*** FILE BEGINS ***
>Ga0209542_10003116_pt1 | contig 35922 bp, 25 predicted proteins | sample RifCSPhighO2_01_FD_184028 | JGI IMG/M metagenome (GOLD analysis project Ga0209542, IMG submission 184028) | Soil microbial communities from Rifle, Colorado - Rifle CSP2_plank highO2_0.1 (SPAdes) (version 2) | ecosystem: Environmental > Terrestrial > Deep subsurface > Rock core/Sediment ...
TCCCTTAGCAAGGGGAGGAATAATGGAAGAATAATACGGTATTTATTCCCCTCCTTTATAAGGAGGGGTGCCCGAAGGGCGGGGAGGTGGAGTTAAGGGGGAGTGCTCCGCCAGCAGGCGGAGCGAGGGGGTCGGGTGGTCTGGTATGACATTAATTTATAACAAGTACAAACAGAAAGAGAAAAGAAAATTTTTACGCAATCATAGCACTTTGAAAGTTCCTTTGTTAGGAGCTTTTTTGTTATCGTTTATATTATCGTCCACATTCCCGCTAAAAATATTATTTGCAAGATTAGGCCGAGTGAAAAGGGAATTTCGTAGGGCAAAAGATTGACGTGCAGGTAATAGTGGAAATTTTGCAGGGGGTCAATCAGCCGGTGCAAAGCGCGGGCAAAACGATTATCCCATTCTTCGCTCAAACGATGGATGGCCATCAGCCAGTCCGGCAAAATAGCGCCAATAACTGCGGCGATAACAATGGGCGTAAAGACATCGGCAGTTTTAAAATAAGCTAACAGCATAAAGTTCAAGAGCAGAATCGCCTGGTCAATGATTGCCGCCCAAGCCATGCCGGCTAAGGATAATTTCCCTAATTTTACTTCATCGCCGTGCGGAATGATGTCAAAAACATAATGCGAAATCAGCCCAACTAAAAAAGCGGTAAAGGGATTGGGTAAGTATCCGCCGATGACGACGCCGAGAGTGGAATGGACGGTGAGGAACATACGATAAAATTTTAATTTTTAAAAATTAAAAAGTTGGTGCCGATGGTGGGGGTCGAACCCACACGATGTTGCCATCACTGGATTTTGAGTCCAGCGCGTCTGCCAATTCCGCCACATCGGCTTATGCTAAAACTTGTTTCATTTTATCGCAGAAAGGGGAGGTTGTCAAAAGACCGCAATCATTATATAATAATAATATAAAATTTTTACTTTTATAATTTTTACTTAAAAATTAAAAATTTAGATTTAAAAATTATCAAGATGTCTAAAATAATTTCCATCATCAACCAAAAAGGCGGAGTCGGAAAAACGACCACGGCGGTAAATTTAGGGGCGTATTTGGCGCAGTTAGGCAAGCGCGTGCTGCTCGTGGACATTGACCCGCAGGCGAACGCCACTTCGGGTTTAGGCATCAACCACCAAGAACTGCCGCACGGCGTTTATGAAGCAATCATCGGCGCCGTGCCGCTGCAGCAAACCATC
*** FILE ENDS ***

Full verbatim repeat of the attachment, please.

>Ga0209542_10003116_pt1 | contig 35922 bp, 25 predicted proteins | sample RifCSPhighO2_01_FD_184028 | JGI IMG/M metagenome (GOLD analysis project Ga0209542, IMG submission 184028) | Soil microbial communities from Rifle, Colorado - Rifle CSP2_plank highO2_0.1 (SPAdes) (version 2) | ecosystem: Environmental > Terrestrial > Deep subsurface > Rock core/Sediment ...
TCCCTTAGCAAGGGGAGGAATAATGGAAGAATAATACGGTATTTATTCCCCTCCTTTATAAGGAGGGGTGCCCGAAGGGCGGGGAGGTGGAGTTAAGGGGGAGTGCTCCGCCAGCAGGCGGAGCGAGGGGGTCGGGTGGTCTGGTATGACATTAATTTATAACAAGTACAAACAGAAAGAGAAAAGAAAATTTTTACGCAATCATAGCACTTTGAAAGTTCCTTTGTTAGGAGCTTTTTTGTTATCGTTTATATTATCGTCCACATTCCCGCTAAAAATATTATTTGCAAGATTAGGCCGAGTGAAAAGGGAATTTCGTAGGGCAAAAGATTGACGTGCAGGTAATAGTGGAAATTTTGCAGGGGGTCAATCAGCCGGTGCAAAGCGCGGGCAAAACGATTATCCCATTCTTCGCTCAAACGATGGATGGCCATCAGCCAGTCCGGCAAAATAGCGCCAATAACTGCGGCGATAACAATGGGCGTAAAGACATCGGCAGTTTTAAAATAAGCTAACAGCATAAAGTTCAAGAGCAGAATCGCCTGGTCAATGATTGCCGCCCAAGCCATGCCGGCTAAGGATAATTTCCCTAATTTTACTTCATCGCCGTGCGGAATGATGTCAAAAACATAATGCGAAATCAGCCCAACTAAAAAAGCGGTAAAGGGATTGGGTAAGTATCCGCCGATGACGACGCCGAGAGTGGAATGGACGGTGAGGAACATACGATAAAATTTTAATTTTTAAAAATTAAAAAGTTGGTGCCGATGGTGGGGGTCGAACCCACACGATGTTGCCATCACTGGATTTTGAGTCCAGCGCGTCTGCCAATTCCGCCACATCGGCTTATGCTAAAACTTGTTTCATTTTATCGCAGAAAGGGGAGGTTGTCAAAAGACCGCAATCATTATATAATAATAATATAAAATTTTTACTTTTATAATTTTTACTTAAAAATTAAAAATTTAGATTTAAAAATTATCAAGATGTCTAAAATAATTTCCATCATCAACCAAAAAGGCGGAGTCGGAAAAACGACCACGGCGGTAAATTTAGGGGCGTATTTGGCGCAGTTAGGCAAGCGCGTGCTGCTCGTGGACATTGACCCGCAGGCGAACGCCACTTCGGGTTTAGGCATCAACCACCAAGAACTGCCGCACGGCGTTTATGAAGCAATCATCGGCGCCGTGCCGCTGCAGCAAACCATC